Good examples exist. iEARN, the International Education and Resource Network in Spain, is a virtual network that offers a menu of over 150 projects, which teachers can integrate into their existing curricula while millions of students globally join to collaborate. Independent research shows that iEARN positively impacts students’ levels of motivation, self-esteem, intercultural awareness and interpersonal skills. Similarly, Sugata Mitra’s research has not only shown evidence for a radical instructional approach in schools with teachers simply asking ‘big questions and students getting into groups to find the answers’ but also cultivated such learning spaces around the world.
Simultaneously, decision-makers must also consider the diversity of students and other limitations like lack of connectivity or hardware, digital competencies among teachers, and encourage creative pedagogy. School closures are likely to impact schoolchildren’s performance in key subjects, their learning setbacks during the summer break, and, potentially, delay achieving some learning outcomes as from next scholastic year. Some forecast a “Covid slide” as children move up school levels. However, this perceived urgency means that we are still thinking in terms of pre-pandemic times.
While setting the learning objectives and outcomes, education leaders can expand the ‘goal posts’ by lowering grade-level expectations, creating new deadlines for grade-level achievement, and simply letting learning carry on without clearly defined breaks. Self-paced and project-based learning will organically lead to continuous learning rather than the typical 45-minute slots (virtual or offline) during three rigid school terms. Assessment can follow the project-based learning design. Collaborative spaces the self-directed and project-oriented learning will also change teachers’ roles.
Ivan Illich, a philosopher and critic of the modern Western institutions, anticipated a world of ‘learning webs’ where individuals connect with others to share knowledge and learn from each other:
A good educational system should provide all who want to learn with access to available resources at any time in their lives; empower all who want to share what they know to find those who want to learn it from them; and, finally, furnish all who want to present an issue to the public with the opportunity to make their challenge known.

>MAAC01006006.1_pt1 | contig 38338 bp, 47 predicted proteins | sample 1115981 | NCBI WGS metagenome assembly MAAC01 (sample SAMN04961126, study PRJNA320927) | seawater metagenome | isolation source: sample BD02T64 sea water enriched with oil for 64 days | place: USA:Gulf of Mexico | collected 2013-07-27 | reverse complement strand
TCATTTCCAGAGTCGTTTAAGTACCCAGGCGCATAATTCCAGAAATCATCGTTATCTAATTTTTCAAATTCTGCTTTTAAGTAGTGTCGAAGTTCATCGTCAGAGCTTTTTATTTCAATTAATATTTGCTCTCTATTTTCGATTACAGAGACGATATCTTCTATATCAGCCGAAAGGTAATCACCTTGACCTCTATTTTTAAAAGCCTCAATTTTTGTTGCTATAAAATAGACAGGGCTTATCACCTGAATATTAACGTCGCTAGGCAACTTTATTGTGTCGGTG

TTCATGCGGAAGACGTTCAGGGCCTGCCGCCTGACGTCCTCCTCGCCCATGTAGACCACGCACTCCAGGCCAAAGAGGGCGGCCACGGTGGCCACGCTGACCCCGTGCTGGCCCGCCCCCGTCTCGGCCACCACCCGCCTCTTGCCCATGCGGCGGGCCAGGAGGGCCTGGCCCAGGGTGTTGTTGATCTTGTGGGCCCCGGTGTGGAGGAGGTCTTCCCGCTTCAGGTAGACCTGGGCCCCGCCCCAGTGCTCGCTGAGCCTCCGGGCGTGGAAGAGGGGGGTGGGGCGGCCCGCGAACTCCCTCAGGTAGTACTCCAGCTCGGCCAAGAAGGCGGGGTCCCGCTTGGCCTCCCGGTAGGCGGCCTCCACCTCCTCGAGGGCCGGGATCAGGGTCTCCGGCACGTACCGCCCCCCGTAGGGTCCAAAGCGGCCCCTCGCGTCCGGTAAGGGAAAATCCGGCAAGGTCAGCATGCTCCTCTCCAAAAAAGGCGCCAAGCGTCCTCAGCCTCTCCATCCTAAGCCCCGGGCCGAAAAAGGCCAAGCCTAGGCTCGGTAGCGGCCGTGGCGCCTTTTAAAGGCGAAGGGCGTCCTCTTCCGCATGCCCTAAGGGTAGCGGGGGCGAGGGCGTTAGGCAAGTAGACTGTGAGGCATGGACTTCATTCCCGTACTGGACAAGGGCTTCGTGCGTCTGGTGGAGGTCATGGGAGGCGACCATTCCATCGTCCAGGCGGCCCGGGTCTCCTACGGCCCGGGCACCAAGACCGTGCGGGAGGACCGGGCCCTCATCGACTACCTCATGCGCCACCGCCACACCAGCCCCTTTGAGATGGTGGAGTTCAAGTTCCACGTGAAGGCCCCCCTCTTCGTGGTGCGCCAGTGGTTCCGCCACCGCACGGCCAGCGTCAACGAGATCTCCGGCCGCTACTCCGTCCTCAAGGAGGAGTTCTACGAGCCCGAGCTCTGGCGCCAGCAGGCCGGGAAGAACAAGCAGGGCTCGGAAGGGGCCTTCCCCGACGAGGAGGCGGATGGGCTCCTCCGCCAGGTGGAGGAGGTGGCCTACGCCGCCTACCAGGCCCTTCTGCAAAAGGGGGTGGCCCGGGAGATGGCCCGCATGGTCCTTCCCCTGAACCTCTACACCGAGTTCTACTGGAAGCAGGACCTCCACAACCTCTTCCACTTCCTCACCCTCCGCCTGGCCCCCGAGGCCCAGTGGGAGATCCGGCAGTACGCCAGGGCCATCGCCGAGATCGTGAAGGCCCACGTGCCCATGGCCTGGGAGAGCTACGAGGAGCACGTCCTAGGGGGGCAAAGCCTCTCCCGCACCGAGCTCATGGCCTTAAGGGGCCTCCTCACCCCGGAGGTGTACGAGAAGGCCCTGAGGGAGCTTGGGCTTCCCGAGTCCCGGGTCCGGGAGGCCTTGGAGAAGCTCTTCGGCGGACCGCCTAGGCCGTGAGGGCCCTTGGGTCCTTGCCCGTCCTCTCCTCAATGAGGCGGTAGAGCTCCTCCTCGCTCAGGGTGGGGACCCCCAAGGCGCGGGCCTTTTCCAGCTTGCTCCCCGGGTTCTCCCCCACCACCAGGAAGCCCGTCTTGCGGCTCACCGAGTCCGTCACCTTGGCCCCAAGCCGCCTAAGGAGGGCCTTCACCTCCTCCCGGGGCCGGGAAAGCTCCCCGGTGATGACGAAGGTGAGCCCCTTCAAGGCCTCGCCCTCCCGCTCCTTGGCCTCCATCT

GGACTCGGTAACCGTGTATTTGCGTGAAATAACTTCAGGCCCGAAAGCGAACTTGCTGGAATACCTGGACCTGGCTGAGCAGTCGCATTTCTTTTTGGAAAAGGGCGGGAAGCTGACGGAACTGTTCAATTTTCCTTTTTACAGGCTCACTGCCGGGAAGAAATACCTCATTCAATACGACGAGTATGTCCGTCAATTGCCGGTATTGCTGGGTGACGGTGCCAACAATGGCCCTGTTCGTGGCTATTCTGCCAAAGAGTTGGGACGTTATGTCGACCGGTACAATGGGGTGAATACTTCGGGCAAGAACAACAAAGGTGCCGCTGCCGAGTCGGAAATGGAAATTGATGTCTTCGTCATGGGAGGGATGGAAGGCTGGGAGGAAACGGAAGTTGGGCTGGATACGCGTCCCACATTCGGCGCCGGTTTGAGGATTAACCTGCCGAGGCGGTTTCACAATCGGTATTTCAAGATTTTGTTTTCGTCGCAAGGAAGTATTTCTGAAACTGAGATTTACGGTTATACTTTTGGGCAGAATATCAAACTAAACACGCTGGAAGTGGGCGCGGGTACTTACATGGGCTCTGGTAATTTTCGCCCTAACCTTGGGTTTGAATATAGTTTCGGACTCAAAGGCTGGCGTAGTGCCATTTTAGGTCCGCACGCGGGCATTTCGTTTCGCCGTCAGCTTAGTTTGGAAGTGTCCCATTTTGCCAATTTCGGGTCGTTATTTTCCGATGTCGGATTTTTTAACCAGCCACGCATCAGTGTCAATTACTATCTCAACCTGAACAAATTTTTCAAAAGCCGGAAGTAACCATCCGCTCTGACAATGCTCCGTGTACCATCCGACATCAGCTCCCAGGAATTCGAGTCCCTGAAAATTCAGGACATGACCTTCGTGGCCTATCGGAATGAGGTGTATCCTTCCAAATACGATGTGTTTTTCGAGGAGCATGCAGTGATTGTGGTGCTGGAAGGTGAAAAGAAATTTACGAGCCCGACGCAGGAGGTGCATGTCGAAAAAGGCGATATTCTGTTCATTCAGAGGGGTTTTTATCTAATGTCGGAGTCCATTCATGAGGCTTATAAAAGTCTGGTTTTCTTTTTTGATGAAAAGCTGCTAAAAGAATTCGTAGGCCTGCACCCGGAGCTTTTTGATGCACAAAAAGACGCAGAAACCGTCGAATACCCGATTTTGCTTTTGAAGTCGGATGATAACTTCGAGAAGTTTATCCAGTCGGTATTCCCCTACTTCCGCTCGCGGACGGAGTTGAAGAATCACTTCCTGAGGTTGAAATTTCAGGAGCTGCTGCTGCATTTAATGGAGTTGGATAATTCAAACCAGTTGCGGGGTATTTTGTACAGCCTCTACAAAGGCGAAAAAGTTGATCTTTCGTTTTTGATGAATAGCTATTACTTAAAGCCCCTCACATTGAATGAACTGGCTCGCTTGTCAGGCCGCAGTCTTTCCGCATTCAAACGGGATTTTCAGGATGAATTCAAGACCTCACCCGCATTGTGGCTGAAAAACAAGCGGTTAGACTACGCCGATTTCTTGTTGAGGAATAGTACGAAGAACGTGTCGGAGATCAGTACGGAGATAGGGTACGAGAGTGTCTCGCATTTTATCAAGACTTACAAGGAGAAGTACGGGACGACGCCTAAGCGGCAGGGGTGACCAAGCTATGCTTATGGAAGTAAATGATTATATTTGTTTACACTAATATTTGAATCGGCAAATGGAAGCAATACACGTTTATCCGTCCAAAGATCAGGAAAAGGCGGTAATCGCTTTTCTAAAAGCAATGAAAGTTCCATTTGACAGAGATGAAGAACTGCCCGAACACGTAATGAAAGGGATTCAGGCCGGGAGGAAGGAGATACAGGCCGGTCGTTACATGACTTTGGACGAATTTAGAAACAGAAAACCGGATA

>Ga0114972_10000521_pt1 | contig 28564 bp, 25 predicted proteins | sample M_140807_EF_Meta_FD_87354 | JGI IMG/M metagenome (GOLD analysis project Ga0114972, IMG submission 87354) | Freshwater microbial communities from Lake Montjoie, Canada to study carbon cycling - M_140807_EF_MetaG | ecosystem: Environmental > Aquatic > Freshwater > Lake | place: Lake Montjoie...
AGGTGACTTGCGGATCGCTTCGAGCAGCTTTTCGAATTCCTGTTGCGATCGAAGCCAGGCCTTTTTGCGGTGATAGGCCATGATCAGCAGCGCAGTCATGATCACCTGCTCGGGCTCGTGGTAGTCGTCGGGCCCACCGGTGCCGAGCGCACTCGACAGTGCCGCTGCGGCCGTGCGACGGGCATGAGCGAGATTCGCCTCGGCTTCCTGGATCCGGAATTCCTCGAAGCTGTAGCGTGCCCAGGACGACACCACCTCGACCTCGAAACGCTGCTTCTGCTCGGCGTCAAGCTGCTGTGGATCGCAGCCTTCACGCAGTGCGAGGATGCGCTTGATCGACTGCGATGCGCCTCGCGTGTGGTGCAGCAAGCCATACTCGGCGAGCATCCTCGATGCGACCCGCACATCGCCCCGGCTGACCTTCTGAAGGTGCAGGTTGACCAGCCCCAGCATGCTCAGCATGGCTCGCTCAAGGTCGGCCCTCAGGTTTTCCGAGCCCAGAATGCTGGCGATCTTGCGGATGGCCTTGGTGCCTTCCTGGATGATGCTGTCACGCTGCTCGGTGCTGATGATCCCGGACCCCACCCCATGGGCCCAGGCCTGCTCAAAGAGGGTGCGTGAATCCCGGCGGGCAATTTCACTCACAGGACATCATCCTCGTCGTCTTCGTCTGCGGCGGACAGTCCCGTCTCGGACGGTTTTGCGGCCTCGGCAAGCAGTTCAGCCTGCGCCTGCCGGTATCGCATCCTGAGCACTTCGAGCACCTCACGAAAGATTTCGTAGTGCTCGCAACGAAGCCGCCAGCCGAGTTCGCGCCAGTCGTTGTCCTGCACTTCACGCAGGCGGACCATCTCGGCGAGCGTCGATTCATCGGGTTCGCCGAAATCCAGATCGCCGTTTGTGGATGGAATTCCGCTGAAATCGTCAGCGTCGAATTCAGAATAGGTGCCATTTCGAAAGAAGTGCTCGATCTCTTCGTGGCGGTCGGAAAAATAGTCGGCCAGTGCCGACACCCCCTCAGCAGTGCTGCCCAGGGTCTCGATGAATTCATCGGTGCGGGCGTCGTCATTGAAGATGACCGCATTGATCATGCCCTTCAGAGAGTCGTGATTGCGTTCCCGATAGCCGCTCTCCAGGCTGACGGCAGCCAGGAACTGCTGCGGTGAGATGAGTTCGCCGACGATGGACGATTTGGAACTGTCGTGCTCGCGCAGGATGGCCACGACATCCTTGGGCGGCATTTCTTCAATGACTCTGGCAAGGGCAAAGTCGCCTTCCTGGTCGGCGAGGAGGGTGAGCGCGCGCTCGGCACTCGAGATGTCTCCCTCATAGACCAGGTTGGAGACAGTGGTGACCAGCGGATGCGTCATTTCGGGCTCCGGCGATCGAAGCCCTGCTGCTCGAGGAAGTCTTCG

As a parent, I am tempted to regard the current distance learning as a temporary set-up that I hope will go away soon and we’ll resume to ‘normal’. But as a researcher in the field of education technologies, children and learning, I wonder whether this is a moment of transition and we have the chance to reimagine education.
Maria Montessori saw teachers as helpers in learning that is already happening, just like Jean Piaget and Lev Vygotsky saw the social environment as that which transforms learners to their greater potentials. Advancing networked technologies provide immense opportunities to step away from the standardized teacher-led systems of learning to ‘webs’ with diverse individual needs and interests. Many teachers already acknowledge the constructivist orientation to learning as opposed to a process where students are passive recipients of information, although their teaching methods seem to show the total opposite. Perhaps now is a chance to realign what theory and research evidence shows about learning regardless of conditions and put the good ideas to practice.
This post gives the views of the authors and does not represent the position of the LSE Parenting for a Digital Future blog, nor of the London School of Economics and Political Science.
Featured image: Photo by Andy Falconer on Unsplash